To add insult to injury, in order to provide the United States with an “uninhabited” island, between 1968 and 1973 the UK used a variety of methods to remove these people from their islands. Firstly, whomever left the archipelago for a vacation or for medical reasons was not allowed back in. They then restricted food and medical supplies to the residents to push them to leave voluntarily. In a macabre and brutal tactic, the British personnel rounded up and gassed all the pet dogs on Diego Garcia in front of their owners. The 1,500 or so Chagossians who still remained on the islands were forcibly deported to Mauritius and the Seychelles. Since then, the Chagossians have never been allowed to return home.
An entire nation was exiled for no good reason, dependent on states, which saw them as aliens and gave them meagre help. The community won a court case in Britain in 2002 in order to be eligible for British citizenship and many moved to Britain over the years. However, the Overseas Territories Act of 2002 only gave citizenship to those who were native born and some second generation (born between 1969 and 1983), thus splitting families apart.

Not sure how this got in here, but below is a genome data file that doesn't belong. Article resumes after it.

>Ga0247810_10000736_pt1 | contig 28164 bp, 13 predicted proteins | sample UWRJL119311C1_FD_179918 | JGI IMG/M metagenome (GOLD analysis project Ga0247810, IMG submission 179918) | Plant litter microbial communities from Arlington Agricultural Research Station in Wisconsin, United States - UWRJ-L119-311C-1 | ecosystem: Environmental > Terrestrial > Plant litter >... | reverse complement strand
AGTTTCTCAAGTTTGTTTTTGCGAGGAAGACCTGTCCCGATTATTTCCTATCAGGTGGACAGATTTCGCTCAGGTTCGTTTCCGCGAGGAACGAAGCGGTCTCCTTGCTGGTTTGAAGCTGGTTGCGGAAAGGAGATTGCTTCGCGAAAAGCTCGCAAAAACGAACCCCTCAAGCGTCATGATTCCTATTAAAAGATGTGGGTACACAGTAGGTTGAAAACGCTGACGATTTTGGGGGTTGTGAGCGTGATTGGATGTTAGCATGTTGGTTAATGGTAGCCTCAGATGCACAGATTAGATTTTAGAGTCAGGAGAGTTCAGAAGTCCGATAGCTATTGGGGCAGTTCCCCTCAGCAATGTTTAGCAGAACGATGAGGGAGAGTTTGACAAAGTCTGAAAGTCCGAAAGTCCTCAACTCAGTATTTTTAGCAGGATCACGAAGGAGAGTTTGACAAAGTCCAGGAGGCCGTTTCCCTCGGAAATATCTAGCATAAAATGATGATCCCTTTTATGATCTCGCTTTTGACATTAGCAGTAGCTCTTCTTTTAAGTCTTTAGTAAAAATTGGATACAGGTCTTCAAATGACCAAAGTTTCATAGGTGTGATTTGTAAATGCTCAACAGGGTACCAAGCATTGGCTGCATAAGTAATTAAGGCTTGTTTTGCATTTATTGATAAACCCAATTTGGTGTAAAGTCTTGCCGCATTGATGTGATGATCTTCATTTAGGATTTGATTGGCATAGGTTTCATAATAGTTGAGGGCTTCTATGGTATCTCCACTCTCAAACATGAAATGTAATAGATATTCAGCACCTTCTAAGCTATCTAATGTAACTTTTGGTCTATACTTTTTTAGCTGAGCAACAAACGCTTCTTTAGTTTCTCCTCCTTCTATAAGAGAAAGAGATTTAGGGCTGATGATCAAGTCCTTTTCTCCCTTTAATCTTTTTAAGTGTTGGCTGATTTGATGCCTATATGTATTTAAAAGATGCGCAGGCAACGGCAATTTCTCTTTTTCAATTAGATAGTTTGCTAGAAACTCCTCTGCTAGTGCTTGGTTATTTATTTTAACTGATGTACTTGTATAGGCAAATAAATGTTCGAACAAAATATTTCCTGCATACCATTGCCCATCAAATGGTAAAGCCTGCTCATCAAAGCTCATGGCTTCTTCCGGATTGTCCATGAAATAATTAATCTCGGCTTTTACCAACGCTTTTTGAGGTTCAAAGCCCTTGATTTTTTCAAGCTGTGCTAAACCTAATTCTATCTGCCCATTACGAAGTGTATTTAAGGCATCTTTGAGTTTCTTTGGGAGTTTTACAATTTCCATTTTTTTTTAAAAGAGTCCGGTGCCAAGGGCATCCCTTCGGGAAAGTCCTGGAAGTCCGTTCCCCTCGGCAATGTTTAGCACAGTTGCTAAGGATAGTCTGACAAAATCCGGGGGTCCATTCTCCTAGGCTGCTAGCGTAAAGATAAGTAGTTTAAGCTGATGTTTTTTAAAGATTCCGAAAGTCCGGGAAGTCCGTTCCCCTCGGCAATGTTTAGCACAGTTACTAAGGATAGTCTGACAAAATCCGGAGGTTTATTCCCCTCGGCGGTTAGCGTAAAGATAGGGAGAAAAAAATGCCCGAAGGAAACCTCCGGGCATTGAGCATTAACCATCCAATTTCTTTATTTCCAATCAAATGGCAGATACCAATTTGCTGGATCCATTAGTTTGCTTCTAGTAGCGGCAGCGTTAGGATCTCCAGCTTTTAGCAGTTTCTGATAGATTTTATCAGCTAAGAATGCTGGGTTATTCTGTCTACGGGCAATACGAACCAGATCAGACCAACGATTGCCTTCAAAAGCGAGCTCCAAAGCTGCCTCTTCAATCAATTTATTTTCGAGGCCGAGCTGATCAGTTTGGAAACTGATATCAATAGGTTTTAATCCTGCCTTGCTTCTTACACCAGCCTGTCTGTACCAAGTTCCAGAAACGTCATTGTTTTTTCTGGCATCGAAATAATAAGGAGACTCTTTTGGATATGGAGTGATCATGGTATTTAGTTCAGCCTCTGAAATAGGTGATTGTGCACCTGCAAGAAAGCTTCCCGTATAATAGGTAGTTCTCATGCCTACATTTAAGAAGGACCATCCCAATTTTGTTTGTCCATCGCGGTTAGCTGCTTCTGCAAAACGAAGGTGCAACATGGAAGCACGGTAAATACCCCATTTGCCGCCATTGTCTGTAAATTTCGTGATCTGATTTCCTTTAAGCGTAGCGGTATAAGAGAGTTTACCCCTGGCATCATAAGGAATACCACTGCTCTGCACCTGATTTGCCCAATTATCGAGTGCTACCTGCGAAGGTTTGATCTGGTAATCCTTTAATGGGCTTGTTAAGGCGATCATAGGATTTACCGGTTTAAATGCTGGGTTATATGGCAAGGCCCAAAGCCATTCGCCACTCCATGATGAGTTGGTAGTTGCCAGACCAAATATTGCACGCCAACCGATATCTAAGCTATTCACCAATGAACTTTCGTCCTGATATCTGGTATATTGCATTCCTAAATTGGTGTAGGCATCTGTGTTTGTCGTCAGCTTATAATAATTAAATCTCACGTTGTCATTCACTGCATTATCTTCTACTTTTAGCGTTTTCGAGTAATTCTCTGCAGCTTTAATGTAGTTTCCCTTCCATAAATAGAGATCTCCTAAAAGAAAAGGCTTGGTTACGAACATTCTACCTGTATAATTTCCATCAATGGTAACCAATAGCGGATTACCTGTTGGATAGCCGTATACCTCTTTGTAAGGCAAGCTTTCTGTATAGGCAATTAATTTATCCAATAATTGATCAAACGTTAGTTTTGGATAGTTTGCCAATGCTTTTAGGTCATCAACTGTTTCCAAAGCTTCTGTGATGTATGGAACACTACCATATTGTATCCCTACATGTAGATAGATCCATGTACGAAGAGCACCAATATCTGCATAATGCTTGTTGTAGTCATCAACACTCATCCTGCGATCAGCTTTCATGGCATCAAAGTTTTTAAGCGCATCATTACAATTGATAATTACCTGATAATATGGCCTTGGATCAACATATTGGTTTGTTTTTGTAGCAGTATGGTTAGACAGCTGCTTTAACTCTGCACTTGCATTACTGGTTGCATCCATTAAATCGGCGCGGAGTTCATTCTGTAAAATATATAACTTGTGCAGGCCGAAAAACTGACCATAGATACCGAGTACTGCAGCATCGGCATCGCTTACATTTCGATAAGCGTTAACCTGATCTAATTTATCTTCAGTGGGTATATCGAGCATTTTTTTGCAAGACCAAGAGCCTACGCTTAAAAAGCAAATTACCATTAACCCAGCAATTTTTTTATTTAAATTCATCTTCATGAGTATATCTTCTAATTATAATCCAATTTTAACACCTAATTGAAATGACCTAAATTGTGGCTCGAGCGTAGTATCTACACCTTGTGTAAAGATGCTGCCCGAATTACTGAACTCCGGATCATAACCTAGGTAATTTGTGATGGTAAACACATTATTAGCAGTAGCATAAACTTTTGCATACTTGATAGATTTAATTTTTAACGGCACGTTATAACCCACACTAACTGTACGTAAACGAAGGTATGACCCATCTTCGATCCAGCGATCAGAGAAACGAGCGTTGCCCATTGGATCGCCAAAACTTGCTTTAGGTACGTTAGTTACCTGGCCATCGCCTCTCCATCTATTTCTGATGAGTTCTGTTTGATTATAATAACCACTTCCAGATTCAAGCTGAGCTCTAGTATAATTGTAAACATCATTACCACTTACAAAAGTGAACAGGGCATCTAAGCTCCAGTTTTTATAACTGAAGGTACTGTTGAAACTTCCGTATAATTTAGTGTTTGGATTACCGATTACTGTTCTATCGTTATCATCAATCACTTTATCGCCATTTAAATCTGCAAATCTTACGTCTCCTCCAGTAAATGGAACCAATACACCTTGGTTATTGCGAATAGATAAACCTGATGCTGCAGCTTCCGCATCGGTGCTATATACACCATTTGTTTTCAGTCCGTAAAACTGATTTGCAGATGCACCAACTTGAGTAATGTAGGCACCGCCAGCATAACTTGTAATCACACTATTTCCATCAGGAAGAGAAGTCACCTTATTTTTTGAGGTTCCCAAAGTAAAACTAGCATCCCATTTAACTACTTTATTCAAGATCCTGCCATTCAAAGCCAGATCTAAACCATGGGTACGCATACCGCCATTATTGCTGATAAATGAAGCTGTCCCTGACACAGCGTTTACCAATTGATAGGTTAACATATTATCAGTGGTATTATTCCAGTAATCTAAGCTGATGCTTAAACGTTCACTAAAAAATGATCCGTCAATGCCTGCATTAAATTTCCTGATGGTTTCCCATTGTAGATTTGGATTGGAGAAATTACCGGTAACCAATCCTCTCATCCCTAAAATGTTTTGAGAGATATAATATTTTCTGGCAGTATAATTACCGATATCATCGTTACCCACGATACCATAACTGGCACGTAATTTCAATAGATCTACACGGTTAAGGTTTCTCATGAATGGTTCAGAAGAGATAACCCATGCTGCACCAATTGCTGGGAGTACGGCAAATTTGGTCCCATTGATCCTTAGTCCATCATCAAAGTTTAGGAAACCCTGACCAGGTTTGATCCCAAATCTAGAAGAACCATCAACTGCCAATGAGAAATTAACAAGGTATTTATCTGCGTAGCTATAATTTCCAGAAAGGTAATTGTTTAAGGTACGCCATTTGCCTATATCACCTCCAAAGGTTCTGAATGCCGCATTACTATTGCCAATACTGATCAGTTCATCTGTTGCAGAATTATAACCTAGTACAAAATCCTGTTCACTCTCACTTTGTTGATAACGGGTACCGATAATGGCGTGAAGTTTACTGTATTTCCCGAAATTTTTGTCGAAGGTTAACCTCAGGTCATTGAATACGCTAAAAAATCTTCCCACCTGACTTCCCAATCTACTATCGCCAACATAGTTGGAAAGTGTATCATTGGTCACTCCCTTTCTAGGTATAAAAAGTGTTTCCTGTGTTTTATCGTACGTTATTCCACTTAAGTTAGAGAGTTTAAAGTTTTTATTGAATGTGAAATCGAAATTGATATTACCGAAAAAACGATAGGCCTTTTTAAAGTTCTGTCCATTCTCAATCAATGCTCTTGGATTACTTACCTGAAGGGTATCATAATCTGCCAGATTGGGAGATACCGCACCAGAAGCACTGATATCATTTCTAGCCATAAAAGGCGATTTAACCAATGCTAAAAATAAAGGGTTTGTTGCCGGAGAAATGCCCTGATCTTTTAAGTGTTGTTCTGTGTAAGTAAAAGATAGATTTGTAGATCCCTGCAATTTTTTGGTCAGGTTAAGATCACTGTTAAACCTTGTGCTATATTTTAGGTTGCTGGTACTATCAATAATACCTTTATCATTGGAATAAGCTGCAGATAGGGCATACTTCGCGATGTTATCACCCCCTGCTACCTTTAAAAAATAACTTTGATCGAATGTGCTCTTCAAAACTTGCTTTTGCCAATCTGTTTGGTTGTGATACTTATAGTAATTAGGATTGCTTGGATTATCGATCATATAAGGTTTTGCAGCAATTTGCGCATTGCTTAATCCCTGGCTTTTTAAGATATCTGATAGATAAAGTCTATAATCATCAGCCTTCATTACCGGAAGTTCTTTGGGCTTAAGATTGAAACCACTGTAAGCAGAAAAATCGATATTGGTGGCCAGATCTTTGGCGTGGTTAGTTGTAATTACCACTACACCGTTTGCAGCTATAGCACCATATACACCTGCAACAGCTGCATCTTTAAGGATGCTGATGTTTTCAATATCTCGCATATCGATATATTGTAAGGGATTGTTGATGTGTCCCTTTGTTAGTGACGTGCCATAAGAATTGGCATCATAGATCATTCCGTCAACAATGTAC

Besides the serious human rights violations, which have been laid at Britain’s door, Mauritius has claimed that the separation of the Chagos archipelago in 1965 was in violation of UN Resolution 1514, which bans the breakup of colonies before independence. On the other hand, the British government has stated that its claim to the islands was part of the agreement it made with Mauritius in 1965 and therefore legitimate. Britain continues to promise that it will return the islands once they are no longer needed for defence purposes.
In 2010, Wikileaks leaked a diplomatic cable, which stated that the UK aimed to establish a marine reserve around the BIOT, in order to prevent the former residents from ever returning home. Wikileaks quotes Colin Roberts, a Foreign and Commonwealth Office official, who said the BIOT’s “former inhabitants would find it difficult, if not impossible, to pursue their claim for resettlement on the islands if…[they]…were a marine reserve.” He even went on to say, “We do not regret the removal of the population”.